9 Natural Cures For Dry, Itchy Skin

Woman with bare shoulders touching her face with her eyes closedGot ashy, patchy, red, peeling, itchy, flaking or just plain ‘ol uncomfortable skin? Regardless of your exact skin ailment, dry, itchy skin can drive you insane. And unfortunately, slathering on moisturizers can only help so much.

If your condition is truly troubling you, you may want to make a dermatologist appointment (especially since there are some conditions that no amount of home TLC can fix).

Here are some top home skin-soothers you can give a try:

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1. Don’t use anything that says “soap.”

The problem:

Washing your dry skin with soap and water strips away the skin’s protective natural oils along with dirt and grime.

The natural solution: Switch to cleansing creams, gentle skin cleansers or bath or shower gels with moisturizers, not harsh soap. Your skin should feel soft and smooth after washing, never tight or dry. Experiment with several brands until you find the right one.

“Use fragrance-free, non-detergent, neutral-pH products to cleanse your skin,” says Monica K. Bedi, M.D., a Florida-based dermatologist.

An extra natural tip: Try aloe or a tepid water-oatmeal mixture on the irritated area.

2. Moisturize, moisturize, moisturize

The problem: About 75% of dry skin problems can be solved with one step, says dermatologist Morgan P. O’Donoghue: “After bathing in tepid water, moisturize immediately to help trap water in the surface cells, then pat dry.”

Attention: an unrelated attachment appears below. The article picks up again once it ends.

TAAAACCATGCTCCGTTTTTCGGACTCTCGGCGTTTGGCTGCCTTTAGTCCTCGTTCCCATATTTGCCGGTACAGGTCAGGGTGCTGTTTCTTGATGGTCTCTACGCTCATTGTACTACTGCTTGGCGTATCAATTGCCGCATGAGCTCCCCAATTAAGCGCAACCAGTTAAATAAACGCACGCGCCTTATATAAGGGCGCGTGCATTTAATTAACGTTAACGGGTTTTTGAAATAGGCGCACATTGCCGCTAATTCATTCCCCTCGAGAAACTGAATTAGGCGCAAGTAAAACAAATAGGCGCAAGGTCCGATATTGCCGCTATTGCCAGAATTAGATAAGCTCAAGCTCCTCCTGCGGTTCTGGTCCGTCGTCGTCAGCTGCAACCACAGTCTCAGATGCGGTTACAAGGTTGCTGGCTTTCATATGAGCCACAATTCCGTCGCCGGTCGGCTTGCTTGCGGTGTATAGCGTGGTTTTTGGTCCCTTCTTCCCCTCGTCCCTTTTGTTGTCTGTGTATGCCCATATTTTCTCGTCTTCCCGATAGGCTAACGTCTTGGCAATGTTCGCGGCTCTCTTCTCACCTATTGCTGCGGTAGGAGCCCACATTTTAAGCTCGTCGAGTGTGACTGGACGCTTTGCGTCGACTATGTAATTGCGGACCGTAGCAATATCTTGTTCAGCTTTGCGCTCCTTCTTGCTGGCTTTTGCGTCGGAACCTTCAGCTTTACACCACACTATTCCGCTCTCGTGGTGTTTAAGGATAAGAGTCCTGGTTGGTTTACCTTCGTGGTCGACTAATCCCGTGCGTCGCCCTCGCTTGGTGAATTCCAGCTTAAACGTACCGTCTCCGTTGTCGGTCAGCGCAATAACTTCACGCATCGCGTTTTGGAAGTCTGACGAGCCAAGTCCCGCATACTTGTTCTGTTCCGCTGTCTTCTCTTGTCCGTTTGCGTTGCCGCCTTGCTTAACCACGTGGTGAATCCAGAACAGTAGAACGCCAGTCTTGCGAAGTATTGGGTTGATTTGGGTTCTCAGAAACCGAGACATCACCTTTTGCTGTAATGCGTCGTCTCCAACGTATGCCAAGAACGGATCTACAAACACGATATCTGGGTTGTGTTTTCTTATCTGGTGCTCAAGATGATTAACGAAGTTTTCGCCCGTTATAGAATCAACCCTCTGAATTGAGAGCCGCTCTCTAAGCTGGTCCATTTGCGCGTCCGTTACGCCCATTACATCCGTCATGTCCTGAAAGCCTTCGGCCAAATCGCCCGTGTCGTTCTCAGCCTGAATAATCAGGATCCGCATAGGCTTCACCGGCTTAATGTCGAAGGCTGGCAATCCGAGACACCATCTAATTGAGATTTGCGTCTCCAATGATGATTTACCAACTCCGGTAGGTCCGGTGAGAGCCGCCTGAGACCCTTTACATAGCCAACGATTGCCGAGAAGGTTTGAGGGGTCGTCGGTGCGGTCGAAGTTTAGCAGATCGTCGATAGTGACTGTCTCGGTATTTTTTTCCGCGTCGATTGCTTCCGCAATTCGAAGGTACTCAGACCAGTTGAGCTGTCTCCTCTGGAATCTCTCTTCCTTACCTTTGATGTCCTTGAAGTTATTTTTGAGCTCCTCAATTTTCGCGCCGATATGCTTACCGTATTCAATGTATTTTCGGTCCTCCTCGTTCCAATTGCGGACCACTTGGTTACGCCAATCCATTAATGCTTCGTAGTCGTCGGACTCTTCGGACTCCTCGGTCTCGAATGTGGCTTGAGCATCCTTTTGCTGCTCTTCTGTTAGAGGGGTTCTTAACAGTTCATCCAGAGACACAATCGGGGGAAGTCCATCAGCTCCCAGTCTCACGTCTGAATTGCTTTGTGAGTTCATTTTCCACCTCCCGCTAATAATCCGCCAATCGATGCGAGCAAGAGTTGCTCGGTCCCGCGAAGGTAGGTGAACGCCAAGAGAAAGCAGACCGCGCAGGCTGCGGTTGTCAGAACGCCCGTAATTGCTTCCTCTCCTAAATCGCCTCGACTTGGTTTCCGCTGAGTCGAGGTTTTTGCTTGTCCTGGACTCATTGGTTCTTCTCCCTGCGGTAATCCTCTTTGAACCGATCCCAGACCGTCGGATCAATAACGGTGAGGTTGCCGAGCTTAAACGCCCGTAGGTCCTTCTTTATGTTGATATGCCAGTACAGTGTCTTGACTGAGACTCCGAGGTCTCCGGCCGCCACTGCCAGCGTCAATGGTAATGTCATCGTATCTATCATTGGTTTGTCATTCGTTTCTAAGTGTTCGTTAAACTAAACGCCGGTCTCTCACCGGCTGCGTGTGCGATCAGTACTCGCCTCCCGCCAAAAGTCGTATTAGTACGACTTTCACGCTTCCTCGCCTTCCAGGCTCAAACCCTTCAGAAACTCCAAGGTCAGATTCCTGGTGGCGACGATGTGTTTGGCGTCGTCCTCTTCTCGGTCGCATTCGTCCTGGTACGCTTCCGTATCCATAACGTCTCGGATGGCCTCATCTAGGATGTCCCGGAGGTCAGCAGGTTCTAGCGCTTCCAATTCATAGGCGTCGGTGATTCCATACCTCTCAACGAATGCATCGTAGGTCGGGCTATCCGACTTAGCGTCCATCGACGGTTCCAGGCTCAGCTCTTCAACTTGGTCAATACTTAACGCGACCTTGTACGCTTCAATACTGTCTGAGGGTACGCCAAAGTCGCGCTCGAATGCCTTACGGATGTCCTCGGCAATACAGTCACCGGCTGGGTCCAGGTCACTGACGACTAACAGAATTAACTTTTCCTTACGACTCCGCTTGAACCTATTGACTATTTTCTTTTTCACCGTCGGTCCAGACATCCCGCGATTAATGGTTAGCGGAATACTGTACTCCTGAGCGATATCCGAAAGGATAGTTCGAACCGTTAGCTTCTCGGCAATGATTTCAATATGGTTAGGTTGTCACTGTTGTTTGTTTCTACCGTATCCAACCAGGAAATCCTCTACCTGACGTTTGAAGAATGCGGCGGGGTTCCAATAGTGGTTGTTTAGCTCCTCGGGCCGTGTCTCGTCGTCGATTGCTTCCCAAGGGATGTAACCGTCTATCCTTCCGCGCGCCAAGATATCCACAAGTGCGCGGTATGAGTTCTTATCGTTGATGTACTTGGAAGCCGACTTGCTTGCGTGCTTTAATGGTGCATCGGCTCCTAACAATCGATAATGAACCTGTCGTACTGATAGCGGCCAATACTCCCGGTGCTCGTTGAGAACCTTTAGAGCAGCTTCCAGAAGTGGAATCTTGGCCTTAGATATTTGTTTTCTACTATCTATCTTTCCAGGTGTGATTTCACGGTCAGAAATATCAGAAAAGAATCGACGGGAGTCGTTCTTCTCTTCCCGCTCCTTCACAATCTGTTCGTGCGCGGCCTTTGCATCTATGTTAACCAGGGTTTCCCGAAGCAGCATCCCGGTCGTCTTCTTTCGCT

The natural solution: Try using thicker creams – like Eucerin, Cetaphil or Lubriderm – which can work better than lotions. Also, look for cosmetics with moisturizers. If your skin is extremely dry, apply cocoa butter, almond or vitamin E oil right after your shower or bath, while it’s still moist. Oil has more staying power than moisturizers and prevents water evaporation.

An extra natural tip: Ditch that washcloth – it may irritate very dry skin. Instead, use your hands, a sponge, or a VERY soft facial brush.

3. Moisturize Your Home

The problem: Many homes, especially during the cooler months, can create an environment that isn’t very kind to skin, considering the drying effects of drier air and having home heaters on.

The natural solution: Keep your home between 68 and 75 degrees, and use a portable humidifier to maintain moisture levels at 40%-50%. Note that tabletop humidifiers work for a single room, but require frequent fillings, sometimes several times a day, and also need careful cleaning to prevent growth of bacteria and fungi in the tank. Put it in your bedroom to hydrate your skin as you sleep.

An extra natural tip: If you have severely dry skin or live in an arid climate, consider installing a humidifier that’s built into your forced air heating and cooling system. It’s costlier but may be worth it in the long run.

4. Watch What You Wear

The problem: Some fabrics allow the skin to breathe easier than other. Also, certain detergents can irritate sensitive, dry skin.

The natural solution: Wear more cotton and silk, which allow for more air flow to and from your skin.

An extra natural tip: Use fragrance-free detergents that won’t irritate. Feel free to skip fabric softeners, unless their specifically made for sensitive skin.

5. Take Breaks From The Sun

The problem: Besides skin cancer, those warm rays can also cause dryness, wrinkles, rashes and blisters.